There is no more important variable in wind power than the wind itself. The energy contained in the wind increases exponentially as wind speeds increase, and in the wind industry there is no substitute for velocity.
The best location for wind power would be somewhere that the wind always blew at the same velocity, from the same direction, at a high enough speed for turbine blades to produce their optimum power as determined by their aerodynamics, but never so high as to require a turbine to turn itself out of the wind or shut down due to over-speed conditions. Steady wind at a good speed is better than gusty wind, but gusty wind is better than no wind of course.
With this knowledge, the average person may go out and look for the average wind speed of a given location, but there’s a problem with using average… the numbers can be very deceiving.
Let’s take a look at a couple of examples and you can see the way an average wind speed number can be so misleading.
Example site 1:
Average wind speed number: 8 m/s
Actual wind speed recordings (daily wind speeds):
50 days: 1.5m/s
50 days: 2.5m/s
100 days: 6m/s
50 days: 9m/s
50 days: 12m/s
50 days: 19m/s
Doing normal averaging math you will find an annual average speed of 8m/s – that sounds like a great number. When you look at the actual values however, 150 days the turbine is out of production due to speeds below the minimum 3m/s startup, or above the 18m/s cutout. The other 200 days power production looks like this:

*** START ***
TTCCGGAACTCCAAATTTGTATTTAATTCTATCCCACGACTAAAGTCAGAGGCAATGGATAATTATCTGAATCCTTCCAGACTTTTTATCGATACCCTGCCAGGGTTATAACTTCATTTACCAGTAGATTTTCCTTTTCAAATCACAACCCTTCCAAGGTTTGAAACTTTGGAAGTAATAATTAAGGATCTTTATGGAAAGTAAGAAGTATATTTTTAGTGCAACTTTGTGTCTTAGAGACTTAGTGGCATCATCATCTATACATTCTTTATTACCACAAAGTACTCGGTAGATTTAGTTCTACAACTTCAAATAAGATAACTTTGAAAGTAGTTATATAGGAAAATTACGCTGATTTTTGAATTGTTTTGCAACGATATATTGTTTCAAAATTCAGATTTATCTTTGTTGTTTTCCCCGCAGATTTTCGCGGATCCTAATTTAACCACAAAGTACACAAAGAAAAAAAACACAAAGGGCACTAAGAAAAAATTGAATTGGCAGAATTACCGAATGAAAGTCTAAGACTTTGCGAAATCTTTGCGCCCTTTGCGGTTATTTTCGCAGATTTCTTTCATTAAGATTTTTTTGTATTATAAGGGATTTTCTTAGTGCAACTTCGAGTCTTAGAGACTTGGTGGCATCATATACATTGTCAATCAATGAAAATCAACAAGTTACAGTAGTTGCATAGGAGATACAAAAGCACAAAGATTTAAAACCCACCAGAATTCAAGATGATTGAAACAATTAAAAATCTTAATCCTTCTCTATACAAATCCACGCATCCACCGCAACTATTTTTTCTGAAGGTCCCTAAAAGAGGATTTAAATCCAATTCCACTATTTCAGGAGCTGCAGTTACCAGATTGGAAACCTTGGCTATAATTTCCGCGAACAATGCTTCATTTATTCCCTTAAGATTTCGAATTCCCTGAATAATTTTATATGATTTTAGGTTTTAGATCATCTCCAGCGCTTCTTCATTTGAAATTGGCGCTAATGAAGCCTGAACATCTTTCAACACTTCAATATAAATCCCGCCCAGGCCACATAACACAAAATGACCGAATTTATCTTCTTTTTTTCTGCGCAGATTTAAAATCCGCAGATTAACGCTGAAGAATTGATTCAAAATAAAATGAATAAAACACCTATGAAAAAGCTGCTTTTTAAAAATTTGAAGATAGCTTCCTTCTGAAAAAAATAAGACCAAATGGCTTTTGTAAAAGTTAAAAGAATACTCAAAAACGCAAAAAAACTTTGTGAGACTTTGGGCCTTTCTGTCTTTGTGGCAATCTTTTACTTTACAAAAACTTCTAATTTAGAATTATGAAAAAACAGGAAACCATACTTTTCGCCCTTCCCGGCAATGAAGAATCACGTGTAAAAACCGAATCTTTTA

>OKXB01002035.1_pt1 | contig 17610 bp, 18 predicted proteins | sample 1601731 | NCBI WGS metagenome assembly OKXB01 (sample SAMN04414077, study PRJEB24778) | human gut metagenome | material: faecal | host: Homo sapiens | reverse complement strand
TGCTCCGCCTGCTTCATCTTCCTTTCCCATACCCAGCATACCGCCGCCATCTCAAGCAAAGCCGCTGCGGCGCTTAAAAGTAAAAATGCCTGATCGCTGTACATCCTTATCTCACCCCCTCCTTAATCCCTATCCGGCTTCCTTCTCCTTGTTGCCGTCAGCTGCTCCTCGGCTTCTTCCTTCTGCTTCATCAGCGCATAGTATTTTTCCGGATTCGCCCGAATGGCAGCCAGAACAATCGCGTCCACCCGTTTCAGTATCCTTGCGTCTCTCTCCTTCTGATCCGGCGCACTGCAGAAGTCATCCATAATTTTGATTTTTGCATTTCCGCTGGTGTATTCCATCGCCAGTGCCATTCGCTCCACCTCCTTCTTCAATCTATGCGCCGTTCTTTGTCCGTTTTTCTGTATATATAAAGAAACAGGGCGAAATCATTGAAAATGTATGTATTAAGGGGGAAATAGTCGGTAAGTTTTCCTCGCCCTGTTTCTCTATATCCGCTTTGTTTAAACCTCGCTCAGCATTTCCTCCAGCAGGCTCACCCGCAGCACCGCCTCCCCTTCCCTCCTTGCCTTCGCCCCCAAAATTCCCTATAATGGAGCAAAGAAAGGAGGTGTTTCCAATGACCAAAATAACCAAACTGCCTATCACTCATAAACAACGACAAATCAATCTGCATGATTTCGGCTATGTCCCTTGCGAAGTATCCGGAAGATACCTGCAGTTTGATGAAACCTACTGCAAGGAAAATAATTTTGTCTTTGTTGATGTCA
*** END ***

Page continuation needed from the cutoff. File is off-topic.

100 days @ 6m/s = 2400 hours x 18(63) = 9331 kWh
50 days @ 9m/s = 1200 hours x 18(93) = 15,746 kWh
50 days @ 12m/s = 1200 hours x 20,000W (turbine at rated max) = 24,000 kWh
The annual output of this turbine is 49,000 kWh
Now we will look at Site #2, where the average wind speed is again 8m/s.
70 days @ 0m/s
100 days @ 6m/s
100 days @ 10m/s
50 days @ 12m/s
30 days @ 20m/s
Now at this site, only 100 days the turbine will be offline due to no wind or high wind. The other 250 days power production looks like this:
100 days @ 6m/s = 2400 x 18(63) = 9331 kWh
100 days @ 10m/s = 2400 x18(103) = 43,200 kWh
50 days @ 12m/s = 1200 x 20,000W (turbine at rated max) = 24,000 kWh
The annual output of this turbine is 76,531 kWh
So both sites, with an average wind speed rating of 8m/s, have completely different wind profiles and a turbine located at one location could make $8000 worth of electricity, while the other location that would seem equally as suited, only made around $5000 worth of electricity.
Since an average wind speed number doesn’t seem to be as helpful as we would hope for, what better answer is there? The solution is called a Weibull Distribution chart of wind speed. What the Weibull Distribution model gives us is a graphical representation of how often the wind blows at a certain speed. By looking at the bars on the Weibull Distribution, someone investigating a potential wind site can get a much better idea of how well a turbine will perform at that location.
By applying the formula above giving each increase in wind speed its proper exponential function, the value of each bar in the graph becomes quite evident. A Weibull Distribution that is heavily weighted with the majority of the readings falling in the wind speeds where the wind turbine can produce its rated output shows a potential goldmine for wind energy, while a Weibull Distribution that shows most of its values falling where the turbine doesn’t perform as well, could indicate a location where turbine performance would fall well below what you may expect based on the other numbers.